Tag Archive for travel guide

A Tour of Mission San Luis Obispo

I stayed over in San Luis Obispo for a day after the end of the 2014 Wine Bloggers Conference—I needed the time just to decompress and organize my thoughts before heading all the way back home. And I apparently needed to take a tour of Mission San Luis Obispo for some inspiration.

Click twice for the panorama.

Click twice for the panorama.

I love discovering treasures in the everyday, and as someone who grew up on the Central Coast, I’d seen plenty of this mission. But I’d never gone inside, and as I walked by, I happened to notice a crowd gathering for the next free docent tour. Why not join, I thought. So I did.

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The docent gave us a brief history of the mission’s timeline, starting with its founding in 1772 by Father Serra.

Statue of Father Serra outside the mission.

Statue of Father Serra outside the mission.

During the 1800s, the West became more of a lawless place, which is the very reason those doors have an extra couple of feet on top—to stop outlaws from riding in on horseback. Also interesting is that the mission was made over after being returned to the church’s care once California became a state. As was the fashion at the time, it was redone to resemble typical New England clapboard churches with a steeple and all. Thankfully, it was returned to its roots in the early 1900s.

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Inside the building, I was fascinated by the colorful vines and birds on the walls.

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New Orleans’ Adventures: Honey Island Swamp Touring

The Gourmez happy in the swamp.

The Gourmez happy in the swamp.

This is the fourth entry in a series on my December New Orleans vacation. Lest you think this many entries is a few too many, just know New Orleans has always been high on my list of cities to visit, so I was pretty excited to finally do so! Blog #1 was on the north side of Lake Pontchartrain, Blog #2 was on dining at night in New Orleans, and Blog #3 was on drinking at night in New Orleans—and no, drinking need not be limited to the dark hours in this town.

The dock at Cajun Encounters.

The dock at Cajun Encounters.

For our next New Orleans adventure, we went 40 minutes east of the city to Slidell. Honey Island Swamp is 20 miles long, and a good portion of it is protected for wildlife conservation. A large number of boat tour companies operate within the protected section of the swamp, and we chose Cajun Encounters on a recommendation. It’s $25 for a day tour of the swamp, and with a tour that takes about 90 minutes, it’s well worth it. I thought it a deal in all honesty. They offer transportation from New Orleans for an extra $20 if you don’t have a car.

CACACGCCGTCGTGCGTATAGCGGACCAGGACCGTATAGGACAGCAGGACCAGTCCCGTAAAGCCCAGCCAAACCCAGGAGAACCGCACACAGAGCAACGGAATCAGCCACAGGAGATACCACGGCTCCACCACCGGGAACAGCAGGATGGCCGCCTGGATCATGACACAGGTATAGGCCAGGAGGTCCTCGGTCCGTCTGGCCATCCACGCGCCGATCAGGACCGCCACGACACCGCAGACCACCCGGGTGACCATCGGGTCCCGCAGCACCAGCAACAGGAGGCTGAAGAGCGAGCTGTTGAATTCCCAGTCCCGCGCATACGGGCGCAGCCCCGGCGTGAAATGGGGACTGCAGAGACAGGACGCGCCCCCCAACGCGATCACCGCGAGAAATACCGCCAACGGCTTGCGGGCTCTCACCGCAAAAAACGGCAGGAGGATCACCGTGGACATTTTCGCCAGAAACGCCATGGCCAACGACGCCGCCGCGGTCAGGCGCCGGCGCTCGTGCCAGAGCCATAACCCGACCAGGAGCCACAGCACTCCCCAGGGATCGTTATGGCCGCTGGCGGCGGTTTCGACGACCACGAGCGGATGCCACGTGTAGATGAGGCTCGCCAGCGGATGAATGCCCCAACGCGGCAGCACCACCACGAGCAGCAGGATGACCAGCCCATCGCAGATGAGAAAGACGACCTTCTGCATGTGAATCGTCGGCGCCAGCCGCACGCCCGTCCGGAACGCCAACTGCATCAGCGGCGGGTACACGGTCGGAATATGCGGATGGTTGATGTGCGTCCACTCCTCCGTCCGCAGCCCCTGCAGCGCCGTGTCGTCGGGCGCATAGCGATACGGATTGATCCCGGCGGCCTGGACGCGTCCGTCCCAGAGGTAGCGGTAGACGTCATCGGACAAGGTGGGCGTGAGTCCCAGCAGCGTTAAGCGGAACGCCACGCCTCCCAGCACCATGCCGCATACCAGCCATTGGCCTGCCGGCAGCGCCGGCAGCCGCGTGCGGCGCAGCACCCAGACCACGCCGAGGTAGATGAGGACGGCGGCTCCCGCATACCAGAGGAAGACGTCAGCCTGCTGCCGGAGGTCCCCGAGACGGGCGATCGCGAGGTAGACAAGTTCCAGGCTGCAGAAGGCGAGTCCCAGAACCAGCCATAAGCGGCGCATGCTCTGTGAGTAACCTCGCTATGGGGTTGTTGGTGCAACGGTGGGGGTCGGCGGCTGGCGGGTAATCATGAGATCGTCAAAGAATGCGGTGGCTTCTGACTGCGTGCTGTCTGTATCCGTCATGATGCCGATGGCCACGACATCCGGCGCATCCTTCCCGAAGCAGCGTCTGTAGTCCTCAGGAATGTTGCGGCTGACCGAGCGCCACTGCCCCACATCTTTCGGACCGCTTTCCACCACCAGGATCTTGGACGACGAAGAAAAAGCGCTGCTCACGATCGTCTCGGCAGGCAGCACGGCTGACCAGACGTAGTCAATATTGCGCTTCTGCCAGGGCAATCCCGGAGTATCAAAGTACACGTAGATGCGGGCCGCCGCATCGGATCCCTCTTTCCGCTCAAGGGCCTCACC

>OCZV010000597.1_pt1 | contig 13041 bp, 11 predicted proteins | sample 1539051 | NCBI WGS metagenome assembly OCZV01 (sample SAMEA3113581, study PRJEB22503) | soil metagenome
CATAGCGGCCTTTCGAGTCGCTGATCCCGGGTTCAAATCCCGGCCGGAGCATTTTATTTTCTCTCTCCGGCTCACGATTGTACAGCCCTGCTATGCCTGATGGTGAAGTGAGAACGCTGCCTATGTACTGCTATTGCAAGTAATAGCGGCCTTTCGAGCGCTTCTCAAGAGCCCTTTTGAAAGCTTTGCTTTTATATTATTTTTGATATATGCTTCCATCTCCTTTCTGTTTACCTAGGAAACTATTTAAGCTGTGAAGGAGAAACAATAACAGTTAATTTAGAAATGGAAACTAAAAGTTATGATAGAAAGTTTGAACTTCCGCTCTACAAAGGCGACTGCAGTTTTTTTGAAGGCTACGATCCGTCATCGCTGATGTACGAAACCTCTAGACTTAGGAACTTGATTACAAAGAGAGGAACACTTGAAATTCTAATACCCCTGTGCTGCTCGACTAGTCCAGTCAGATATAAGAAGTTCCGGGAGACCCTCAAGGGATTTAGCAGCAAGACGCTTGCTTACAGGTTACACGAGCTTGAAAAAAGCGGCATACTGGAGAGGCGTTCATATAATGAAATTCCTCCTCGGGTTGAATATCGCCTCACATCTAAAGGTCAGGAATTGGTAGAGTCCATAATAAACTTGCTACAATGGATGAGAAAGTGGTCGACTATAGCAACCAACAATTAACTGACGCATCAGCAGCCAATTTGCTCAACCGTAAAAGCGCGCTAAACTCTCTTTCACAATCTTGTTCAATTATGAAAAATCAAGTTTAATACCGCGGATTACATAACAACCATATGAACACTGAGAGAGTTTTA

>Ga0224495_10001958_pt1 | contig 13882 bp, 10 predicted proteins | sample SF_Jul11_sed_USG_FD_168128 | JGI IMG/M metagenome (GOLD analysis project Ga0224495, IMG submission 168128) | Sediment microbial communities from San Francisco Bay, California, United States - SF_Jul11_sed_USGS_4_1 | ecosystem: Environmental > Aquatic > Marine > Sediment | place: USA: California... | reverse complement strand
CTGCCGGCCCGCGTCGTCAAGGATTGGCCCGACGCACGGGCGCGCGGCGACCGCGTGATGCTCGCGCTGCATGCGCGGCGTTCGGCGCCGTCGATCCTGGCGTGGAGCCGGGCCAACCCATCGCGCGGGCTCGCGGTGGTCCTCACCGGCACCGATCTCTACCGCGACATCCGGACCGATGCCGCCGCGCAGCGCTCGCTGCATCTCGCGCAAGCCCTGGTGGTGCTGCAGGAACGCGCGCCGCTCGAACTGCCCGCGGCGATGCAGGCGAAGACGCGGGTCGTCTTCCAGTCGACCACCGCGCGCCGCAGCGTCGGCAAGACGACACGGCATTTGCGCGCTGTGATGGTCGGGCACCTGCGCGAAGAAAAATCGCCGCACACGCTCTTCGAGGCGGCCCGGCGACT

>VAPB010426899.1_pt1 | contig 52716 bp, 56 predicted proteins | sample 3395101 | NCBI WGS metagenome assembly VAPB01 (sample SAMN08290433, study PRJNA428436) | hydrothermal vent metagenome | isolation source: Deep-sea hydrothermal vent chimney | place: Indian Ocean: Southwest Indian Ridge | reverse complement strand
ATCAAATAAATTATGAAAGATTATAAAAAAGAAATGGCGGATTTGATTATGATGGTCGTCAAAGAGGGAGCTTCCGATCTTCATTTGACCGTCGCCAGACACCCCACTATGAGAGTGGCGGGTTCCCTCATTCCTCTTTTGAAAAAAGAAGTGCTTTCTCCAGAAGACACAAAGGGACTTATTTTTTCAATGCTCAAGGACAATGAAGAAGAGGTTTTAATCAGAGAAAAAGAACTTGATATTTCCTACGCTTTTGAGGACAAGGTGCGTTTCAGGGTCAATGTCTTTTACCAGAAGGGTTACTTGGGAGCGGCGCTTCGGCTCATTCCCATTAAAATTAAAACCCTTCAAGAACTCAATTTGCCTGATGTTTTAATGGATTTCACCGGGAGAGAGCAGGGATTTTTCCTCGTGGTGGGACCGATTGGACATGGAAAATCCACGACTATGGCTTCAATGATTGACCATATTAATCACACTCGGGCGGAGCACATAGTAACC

First view of the river. Click twice for the largest picture.

First view of the river. Click twice for the largest picture.

Who doesn’t love Spanish moss?

Who doesn’t love Spanish moss?

Our tour guide was super nice and pretty entertaining for a man with only a few months under his belt. Questions were always welcome. We went through three distinct areas of swamp. The first was similar to a standard riverbank but with plenty of Spanish moss, reddish leaves, and cypress outcroppings called knees.

Knees in the water.

Knees in the water.

This was December, which means winter and the least active time for the swamp’s wildlife, so we were cautioned we wouldn’t see a lot of it. We didn’t, but there were some creatures to encounter!

Turtles on the left.

Turtles on the left.

Plenty of snapping turtles lined the banks, and they’d dive into the water when we got close.

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Travelogue: Tieton, Naches, and the Chinook Pass

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Sunset over the mountains.

This is the last of my travelogues from my October visit with my mom and stepfather in Central Washington. The first was on a day in Yakima and the second was on a day in Ellensburg. This entry covers the beautiful scenery to be found in the tiny towns of Tieton and Naches nestled in the Cascades and driving along State Route 410 West toward the edge of the Snoqualmie National Forest, also known as the Chinook Pass. There is no food in this post—shocker, I know!—but we did stop for pictures at a few restaurants and wineries along the way that are known for good eats or tastings.

The Naches Valley is gorgeous all on its own, as you can see in both of these panoramas taken off the side of Summitview Rd. that runs between Naches and Tieton.

Click twice for the largest view!

Click twice for the largest view!

Click twice for the largest view!

Click twice for the largest view!

The town of Naches has a number of pretty nooks and crannies, including their welcome building.

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Make sure you visit the fruit stands in season on the side of road leading toward Yakima.

I dare you not to eat one of these in person.

I dare you not to eat one of these in person.

Unique decorative squashes.

Unique decorative squashes.

Many of them also offer local goods like hot sauces and jams. There was a restored soda counter in one stand that now serves as a display for old-fashioned candies.

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